Most every resume template includes a spot for your home address, but do you really need to include it? If you’re a privacy hawk, you might chafe at doing so, and not only because prospective employers are highly unlikely to choose to contact you via snail mail: Including your address on something as public as a CV might introduce a degree of socioeconomic bias into the recruiting/hiring process, potentially harming your chances at landing a new gig.
Because of these concerns, the current prevailing wisdom on the matter is to omit your mailing address whenever you can, as career site after career site offers expert knowledge insisting your address is superfluous. However, it turns out there are reasons including your address is important, and they pop up more often than you might think.
Why to omit your address
First, however, let’s consider the typical justifications for not including your address. As mentioned, there’s always a risk including your address could invite some level of discrimination from a recruiter, whether it’s borne of socioeconomic bias or a simple worry that your commute to the office would be too long. (It’s worth nothing that Lifehacker has addressed this question specifically in the past.)
Another issue — one that many job-seekers probably aren’t aware of — stems from the Applicant Tracking Systems companies use to scan and store resume information. As Caitlin Proctor writes for ZipJob, some companies program their ATS to filter out addresses, as collecting them could technically result in the violation of personal identification laws.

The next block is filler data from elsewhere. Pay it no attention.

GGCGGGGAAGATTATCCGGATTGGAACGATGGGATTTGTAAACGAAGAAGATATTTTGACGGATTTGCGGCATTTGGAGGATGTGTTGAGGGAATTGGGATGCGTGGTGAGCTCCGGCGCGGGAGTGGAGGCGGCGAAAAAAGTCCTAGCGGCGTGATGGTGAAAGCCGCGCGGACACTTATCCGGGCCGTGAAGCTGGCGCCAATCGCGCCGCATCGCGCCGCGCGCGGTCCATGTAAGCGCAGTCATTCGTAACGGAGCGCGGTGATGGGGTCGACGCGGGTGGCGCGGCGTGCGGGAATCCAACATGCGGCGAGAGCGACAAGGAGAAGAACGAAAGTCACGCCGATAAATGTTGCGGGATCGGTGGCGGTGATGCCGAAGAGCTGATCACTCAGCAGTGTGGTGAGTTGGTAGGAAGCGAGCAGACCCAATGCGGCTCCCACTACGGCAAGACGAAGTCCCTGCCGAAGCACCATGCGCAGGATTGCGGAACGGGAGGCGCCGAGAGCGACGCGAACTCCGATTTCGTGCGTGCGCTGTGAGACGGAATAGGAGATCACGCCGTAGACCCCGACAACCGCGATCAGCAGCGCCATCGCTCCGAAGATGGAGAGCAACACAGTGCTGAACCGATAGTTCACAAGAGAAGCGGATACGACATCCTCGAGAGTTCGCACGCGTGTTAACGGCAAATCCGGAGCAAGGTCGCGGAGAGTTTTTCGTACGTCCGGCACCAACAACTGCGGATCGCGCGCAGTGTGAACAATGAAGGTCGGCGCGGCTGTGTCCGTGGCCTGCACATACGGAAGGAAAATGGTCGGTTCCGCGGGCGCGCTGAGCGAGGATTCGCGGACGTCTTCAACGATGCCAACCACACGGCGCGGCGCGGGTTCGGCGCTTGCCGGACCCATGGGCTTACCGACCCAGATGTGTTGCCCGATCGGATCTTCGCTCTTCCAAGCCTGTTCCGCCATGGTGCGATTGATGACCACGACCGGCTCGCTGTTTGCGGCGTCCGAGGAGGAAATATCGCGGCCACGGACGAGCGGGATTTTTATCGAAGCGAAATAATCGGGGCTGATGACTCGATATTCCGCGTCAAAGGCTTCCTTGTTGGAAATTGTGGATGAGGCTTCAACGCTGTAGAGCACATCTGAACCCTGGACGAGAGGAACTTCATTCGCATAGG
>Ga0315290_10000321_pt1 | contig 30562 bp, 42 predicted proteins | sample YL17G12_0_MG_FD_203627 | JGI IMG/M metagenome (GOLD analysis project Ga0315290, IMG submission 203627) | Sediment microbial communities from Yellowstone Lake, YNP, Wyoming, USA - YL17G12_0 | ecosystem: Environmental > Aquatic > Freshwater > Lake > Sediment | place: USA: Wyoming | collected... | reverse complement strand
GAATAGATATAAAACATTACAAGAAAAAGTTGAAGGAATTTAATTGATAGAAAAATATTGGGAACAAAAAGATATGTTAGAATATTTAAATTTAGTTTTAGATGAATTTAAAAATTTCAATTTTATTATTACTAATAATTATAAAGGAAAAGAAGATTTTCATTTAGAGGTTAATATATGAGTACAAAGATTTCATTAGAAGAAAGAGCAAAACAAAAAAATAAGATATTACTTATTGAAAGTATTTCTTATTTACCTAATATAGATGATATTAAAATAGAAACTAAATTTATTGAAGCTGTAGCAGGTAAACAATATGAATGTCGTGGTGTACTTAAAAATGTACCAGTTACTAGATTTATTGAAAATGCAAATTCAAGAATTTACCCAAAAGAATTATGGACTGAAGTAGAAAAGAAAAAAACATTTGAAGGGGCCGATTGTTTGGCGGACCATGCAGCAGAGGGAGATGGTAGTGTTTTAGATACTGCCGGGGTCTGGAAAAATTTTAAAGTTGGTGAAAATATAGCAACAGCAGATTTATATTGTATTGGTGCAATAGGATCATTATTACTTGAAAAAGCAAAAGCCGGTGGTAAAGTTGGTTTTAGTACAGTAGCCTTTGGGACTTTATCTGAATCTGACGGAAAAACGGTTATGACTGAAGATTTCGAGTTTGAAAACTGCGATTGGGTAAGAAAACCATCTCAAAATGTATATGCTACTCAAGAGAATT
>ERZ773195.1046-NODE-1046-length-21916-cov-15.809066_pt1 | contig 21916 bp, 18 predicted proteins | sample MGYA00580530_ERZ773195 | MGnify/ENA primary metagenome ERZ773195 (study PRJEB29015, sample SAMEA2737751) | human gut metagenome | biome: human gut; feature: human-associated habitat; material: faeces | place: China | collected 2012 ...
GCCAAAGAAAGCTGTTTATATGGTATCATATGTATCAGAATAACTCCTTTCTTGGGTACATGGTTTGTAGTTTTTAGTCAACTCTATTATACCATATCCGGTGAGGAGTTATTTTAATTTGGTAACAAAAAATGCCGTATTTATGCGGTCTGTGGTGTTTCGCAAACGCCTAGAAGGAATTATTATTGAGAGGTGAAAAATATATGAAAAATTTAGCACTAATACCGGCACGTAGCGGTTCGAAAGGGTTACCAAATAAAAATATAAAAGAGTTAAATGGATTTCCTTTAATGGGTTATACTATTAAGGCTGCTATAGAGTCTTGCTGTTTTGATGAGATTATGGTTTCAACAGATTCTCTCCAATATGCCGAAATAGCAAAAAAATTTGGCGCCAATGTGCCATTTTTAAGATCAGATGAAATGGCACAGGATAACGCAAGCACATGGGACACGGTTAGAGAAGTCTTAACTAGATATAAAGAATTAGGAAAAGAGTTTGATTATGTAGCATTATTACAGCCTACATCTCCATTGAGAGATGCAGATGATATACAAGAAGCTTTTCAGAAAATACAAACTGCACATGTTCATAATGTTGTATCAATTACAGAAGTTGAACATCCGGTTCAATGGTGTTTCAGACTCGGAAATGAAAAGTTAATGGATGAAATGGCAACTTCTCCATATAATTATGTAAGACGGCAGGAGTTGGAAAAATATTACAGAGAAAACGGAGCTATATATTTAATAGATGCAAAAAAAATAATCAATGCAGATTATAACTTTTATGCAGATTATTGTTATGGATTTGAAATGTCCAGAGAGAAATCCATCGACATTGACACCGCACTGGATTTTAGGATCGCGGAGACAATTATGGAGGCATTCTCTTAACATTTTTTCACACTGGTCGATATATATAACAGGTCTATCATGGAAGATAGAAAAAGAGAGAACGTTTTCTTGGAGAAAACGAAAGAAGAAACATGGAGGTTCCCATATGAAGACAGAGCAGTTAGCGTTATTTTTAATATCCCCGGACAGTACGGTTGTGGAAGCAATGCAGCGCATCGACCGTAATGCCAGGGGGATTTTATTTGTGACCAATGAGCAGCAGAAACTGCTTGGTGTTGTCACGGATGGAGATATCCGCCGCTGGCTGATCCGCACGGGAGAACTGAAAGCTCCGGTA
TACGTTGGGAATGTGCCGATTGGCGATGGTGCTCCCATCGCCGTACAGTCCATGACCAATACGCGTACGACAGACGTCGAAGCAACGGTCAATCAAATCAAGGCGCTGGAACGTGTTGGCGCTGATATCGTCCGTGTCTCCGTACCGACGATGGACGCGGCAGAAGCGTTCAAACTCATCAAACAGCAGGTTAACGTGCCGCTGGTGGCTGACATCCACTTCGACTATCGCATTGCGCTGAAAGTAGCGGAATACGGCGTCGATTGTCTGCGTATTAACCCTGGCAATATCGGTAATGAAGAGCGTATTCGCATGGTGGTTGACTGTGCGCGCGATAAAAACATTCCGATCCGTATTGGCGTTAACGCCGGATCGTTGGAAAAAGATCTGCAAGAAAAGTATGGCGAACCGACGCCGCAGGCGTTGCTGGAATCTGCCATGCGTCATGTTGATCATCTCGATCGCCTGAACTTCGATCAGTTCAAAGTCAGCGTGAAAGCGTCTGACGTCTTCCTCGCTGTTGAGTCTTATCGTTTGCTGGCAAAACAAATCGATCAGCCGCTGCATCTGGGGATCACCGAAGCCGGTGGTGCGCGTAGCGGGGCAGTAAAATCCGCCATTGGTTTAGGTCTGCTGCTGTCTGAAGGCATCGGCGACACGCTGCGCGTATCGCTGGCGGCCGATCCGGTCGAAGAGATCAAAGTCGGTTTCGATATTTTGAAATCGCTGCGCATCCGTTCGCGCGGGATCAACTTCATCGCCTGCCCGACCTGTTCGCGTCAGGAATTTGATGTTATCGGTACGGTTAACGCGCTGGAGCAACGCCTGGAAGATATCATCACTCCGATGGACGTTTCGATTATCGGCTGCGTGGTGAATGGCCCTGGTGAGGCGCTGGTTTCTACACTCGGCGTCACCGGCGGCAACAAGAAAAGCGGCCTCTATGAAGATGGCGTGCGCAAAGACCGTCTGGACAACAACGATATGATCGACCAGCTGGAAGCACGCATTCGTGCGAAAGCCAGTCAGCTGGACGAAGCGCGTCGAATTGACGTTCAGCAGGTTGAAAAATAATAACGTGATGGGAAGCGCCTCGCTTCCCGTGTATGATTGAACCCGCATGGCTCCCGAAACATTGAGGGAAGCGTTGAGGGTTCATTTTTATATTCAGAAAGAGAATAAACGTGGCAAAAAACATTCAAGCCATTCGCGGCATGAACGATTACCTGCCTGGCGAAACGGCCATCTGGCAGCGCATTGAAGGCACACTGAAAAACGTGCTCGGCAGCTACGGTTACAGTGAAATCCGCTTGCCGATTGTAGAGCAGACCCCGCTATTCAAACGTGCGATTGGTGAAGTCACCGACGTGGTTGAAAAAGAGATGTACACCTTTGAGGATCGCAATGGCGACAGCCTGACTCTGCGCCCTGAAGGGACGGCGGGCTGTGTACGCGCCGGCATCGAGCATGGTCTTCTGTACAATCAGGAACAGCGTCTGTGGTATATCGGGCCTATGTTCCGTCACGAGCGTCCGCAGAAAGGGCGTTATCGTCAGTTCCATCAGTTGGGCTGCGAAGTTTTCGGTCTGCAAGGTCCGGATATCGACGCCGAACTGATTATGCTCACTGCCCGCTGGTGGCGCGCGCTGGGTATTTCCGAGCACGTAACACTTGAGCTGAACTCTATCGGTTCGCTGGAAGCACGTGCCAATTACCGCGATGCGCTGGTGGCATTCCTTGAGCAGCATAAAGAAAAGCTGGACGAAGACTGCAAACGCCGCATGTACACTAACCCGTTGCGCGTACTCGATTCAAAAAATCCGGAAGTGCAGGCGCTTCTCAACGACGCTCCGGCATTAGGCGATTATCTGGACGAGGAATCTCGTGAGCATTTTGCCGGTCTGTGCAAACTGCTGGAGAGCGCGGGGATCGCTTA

If you’re asked to submit a resume through one of these automated systems, Proctor recommends only including, “your city, state, and zip code on your resume when you submit it online.”
There are reasons why you should include it, however
Those concerns aside, there is a variety of reasons including your address can serve you well during the interview process. As Dan Schawbel, managing partner of the HR consultancy Workplace Intelligence, tells Lifehacker, including mailing addresses is still helpful for companies, especially in this new era of remote work.
“Where someone lives is important for determining compensation, taxes, and eligibility,” he explains — and thus including or not including your address could influence whether you make it through the pre-interview screening process or not.
Moreover, you’re going to have to fork over your address anyway if the company decides to conduct a background check — a practice that is “nearly universal” across the corporate spectrum today, according to a 2019 study from HR.com and the National Association of Professional Background Screeners.
It’s also true that your prospective employer will eventually have your address on file so they can send you your tax documents and a variety of other necessities pertaining to your employment. Schawbel says of your mailing address: “Your employer needs it for their record-keeping and the file they keep on you if they end up hiring you.”
As the pandemic recedes and offices begin to slowly come back to life, employers across the economy will likely be more willing to meet their workers’ demands for a hybrid schedule. Again, Schawbel emphasises how this necessitates full transparency about worker addresses.
For instance, I want to ensure the people who work for me are in the same time zone so we are in sync. Many employers are going to offer hybrid work arrangements post-Covid and that will factor into who they hire because those candidates would have to come to the office at least a few days each week.
If your sense of wariness overrides these practicalities, you may be shooting yourself in the foot if you apply for a new job without disclosing your address.